That may be why it is so incredibly painful to talk to them. You are still hoping to get this thing you were supposed to get as a child. You are hungry for it, naturally. Of course you hunger for it. But you can’t get it from them. They don’t have it to give. And you’re not a child anymore. So each time you talk to them, you re-experience the deprivation, the primal, existence-threatening psychological abuse. It does indeed sound like you are being poisoned.

How to end this cycle? First of all, I think you must recognize, really recognize, that it’s a rigged game, and the damage has already been done. That alone may be enough to free you from it, or at least give you some psychological room in which to create some options. I think that is really the first step, though, just really accepting that what’s done is done.

Whatever you are doing today to prove that you are worthy of their love it’s bound to cause you nothing but pain until you fully, deeply accept the sad fact of your upbringing. Until then, performing for them is a hopeless task. And it takes you away from recognizing and loving the person that you actually are. It takes you away from developing the talents you may have that are truly unique.

That is the trap you are in. I dare say it is why you are having these episodes of virulent self-hatred.

You don’t have to prove to others that you deserve love. Nobody should have to prove, as a child, that they are deserving of love. Parental love is a precondition of life. It is the inalienable right of a child.

So the damage has been done, and you’re never going to get what you want from your parents. So you have to learn to love yourself. The way to do that, at the risk of sounding sacrilegious, is to indulge in some self-pity. Yes, pity yourself. Pity yourself as a helpless child who got a raw deal. It’s not whining. It’s a fact: Your parents were supposed to give you what you needed as a child and they didn’t. In not doing so, they did you wrong. They screwed you up. It’s not the kind of thing you just “get over.” It takes a long time and it takes some difficult cognizance of your own vulnerability. So now it’s your job to give yourself some love.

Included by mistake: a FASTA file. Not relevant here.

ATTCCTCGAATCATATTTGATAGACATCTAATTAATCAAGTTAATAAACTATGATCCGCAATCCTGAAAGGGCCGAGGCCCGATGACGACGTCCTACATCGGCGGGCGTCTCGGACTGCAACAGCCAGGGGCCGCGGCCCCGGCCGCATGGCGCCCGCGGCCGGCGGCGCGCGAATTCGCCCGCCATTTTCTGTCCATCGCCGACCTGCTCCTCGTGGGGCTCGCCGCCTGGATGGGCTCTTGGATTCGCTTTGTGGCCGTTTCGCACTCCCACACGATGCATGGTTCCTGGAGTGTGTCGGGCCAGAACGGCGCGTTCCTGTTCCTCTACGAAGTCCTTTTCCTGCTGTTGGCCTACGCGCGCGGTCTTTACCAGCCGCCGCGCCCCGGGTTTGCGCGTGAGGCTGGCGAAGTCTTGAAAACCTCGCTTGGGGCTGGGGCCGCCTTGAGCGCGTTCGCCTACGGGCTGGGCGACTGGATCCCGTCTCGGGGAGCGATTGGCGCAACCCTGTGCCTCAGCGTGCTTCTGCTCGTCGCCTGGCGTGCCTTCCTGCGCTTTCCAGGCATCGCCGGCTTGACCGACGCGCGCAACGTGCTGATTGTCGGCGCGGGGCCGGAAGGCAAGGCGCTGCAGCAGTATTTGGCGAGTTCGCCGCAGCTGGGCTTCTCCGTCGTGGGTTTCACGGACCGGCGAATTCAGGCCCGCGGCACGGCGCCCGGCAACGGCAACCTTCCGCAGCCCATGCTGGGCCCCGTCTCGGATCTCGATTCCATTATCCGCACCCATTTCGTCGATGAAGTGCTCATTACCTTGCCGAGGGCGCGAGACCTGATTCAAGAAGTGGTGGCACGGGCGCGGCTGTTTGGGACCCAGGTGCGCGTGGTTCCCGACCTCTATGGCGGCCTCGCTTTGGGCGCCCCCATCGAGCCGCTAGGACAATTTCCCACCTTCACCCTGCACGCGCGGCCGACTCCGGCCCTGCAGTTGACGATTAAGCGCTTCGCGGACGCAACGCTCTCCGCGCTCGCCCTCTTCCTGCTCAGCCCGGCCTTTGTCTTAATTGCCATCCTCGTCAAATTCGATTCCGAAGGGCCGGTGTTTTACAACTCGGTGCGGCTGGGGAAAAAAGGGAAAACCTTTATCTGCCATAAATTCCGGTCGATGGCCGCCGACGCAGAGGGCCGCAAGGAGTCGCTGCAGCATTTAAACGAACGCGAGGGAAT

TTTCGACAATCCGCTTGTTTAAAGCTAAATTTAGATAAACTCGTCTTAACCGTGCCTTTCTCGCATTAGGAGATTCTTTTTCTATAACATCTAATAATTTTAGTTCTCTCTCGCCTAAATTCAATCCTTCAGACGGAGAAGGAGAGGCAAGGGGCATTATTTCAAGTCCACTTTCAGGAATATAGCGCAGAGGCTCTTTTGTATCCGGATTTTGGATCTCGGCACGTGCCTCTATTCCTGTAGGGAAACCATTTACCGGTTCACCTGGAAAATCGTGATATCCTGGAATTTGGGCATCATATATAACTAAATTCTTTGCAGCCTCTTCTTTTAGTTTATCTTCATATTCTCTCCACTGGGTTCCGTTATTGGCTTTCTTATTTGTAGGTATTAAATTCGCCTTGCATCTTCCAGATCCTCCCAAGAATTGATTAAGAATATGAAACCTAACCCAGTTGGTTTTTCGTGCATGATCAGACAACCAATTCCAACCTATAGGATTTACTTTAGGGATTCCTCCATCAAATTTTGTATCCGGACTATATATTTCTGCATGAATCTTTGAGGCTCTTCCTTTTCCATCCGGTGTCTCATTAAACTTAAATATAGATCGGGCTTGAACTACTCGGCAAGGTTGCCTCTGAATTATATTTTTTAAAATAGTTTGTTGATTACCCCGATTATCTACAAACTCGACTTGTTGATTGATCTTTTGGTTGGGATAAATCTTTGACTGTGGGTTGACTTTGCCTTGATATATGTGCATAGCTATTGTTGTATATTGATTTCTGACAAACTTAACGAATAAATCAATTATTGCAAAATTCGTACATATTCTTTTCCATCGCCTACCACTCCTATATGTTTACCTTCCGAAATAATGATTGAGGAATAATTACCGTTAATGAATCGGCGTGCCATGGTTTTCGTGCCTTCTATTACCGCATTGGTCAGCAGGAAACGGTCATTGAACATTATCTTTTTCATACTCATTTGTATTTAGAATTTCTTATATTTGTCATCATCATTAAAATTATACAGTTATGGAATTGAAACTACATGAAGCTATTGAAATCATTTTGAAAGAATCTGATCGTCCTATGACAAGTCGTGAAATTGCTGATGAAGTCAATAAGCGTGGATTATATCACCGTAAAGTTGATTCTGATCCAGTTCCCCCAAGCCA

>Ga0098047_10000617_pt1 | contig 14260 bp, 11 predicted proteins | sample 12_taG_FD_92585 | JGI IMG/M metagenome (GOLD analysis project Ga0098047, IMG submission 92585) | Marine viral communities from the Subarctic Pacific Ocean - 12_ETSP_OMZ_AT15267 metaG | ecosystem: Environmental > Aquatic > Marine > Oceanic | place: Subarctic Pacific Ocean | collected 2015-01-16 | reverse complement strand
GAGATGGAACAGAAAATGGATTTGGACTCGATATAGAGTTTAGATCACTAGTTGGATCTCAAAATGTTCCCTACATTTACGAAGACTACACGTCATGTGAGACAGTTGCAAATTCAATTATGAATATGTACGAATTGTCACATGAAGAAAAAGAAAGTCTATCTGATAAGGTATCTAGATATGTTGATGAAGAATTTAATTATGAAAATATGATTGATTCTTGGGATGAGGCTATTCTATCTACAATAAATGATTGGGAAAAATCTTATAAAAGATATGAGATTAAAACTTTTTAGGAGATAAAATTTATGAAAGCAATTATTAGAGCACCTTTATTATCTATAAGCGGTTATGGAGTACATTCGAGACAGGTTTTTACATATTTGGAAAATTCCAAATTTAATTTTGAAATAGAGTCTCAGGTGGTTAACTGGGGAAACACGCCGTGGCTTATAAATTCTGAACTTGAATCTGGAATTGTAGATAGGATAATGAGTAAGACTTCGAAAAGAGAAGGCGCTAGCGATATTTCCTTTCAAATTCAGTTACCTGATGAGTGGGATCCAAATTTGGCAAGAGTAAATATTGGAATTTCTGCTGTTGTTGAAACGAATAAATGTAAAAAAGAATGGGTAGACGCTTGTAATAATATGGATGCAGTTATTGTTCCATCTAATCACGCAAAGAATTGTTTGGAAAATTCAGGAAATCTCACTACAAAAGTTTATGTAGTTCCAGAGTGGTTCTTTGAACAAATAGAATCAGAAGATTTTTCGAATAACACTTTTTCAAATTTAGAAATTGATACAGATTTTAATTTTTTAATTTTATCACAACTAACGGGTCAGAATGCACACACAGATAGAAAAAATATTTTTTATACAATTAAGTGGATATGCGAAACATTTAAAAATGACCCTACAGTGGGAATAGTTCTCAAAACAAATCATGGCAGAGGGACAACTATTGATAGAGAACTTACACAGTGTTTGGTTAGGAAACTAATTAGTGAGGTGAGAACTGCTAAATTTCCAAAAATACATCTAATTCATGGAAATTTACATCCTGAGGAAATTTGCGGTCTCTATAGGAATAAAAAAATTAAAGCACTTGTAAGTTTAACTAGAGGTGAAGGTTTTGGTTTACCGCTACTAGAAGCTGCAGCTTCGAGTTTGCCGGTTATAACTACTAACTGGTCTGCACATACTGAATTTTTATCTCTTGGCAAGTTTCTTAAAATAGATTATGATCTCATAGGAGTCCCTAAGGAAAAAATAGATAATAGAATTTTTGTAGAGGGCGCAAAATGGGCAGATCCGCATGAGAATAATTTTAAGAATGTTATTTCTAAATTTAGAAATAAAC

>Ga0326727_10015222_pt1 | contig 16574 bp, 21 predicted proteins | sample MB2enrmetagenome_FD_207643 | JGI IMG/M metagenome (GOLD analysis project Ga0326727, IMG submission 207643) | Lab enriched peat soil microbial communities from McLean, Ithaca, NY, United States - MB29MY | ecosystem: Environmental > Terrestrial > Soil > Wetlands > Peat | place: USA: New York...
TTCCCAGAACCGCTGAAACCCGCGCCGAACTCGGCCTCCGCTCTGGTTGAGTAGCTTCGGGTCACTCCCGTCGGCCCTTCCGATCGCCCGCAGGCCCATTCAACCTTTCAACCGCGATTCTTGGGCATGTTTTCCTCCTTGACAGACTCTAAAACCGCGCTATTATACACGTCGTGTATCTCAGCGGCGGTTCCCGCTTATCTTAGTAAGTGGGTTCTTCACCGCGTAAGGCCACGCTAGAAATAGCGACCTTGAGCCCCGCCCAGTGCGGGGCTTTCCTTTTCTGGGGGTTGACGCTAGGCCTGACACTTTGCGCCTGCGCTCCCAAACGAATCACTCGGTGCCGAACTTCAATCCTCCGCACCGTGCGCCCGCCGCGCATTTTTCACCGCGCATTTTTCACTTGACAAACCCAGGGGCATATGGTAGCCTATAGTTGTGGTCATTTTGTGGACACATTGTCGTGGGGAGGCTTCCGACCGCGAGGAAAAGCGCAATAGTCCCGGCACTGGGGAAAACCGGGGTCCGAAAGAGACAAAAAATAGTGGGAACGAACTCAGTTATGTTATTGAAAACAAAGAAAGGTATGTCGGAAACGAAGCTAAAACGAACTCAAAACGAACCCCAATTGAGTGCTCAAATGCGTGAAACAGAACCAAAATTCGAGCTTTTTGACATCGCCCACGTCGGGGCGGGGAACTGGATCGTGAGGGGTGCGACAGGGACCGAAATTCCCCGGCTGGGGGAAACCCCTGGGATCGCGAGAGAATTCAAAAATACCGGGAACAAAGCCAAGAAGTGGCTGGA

Yes, I know, we’re not supposed to feel sorry for ourselves. Well, sorry, but sometimes that’s exactly what we need to do. Nobody took care of you. So there was a stage of development you didn’t go through, a stage where, by having them like you and treat you well, you learn to like yourself and treat yourself well. So you have to go through that stage later.

It’s OK. You can do it now. You can get braces as an adult, and you can learn to love yourself as an adult. There’s nothing wrong with doing it. It runs counter to what our culture teaches us about the proper relationship between self and self. Self is not supposed to love self. Self is supposed to control and discipline self! But too bad. Self, in this case, is going to love self. You can do it. You can say to yourself, You are an innocent child of the universe and I love you. You can do that. You don’t have to do it in public. You don’t have to do it with a straight face even. There may be so much loathing there that the mere idea of loving yourself is untenable.

But there’s nothing esoteric about this. I am just speaking the stupid obvious truth. You say, how do I stop hating myself; I say, by loving yourself.

Not complicated. Pretty simple.

The only thing is, you have to actually do it. Thinking about it won’t help — any more than parents thinking about loving a child is going to help the child. They have to actually do it. Yours didn’t. So now it’s up to you.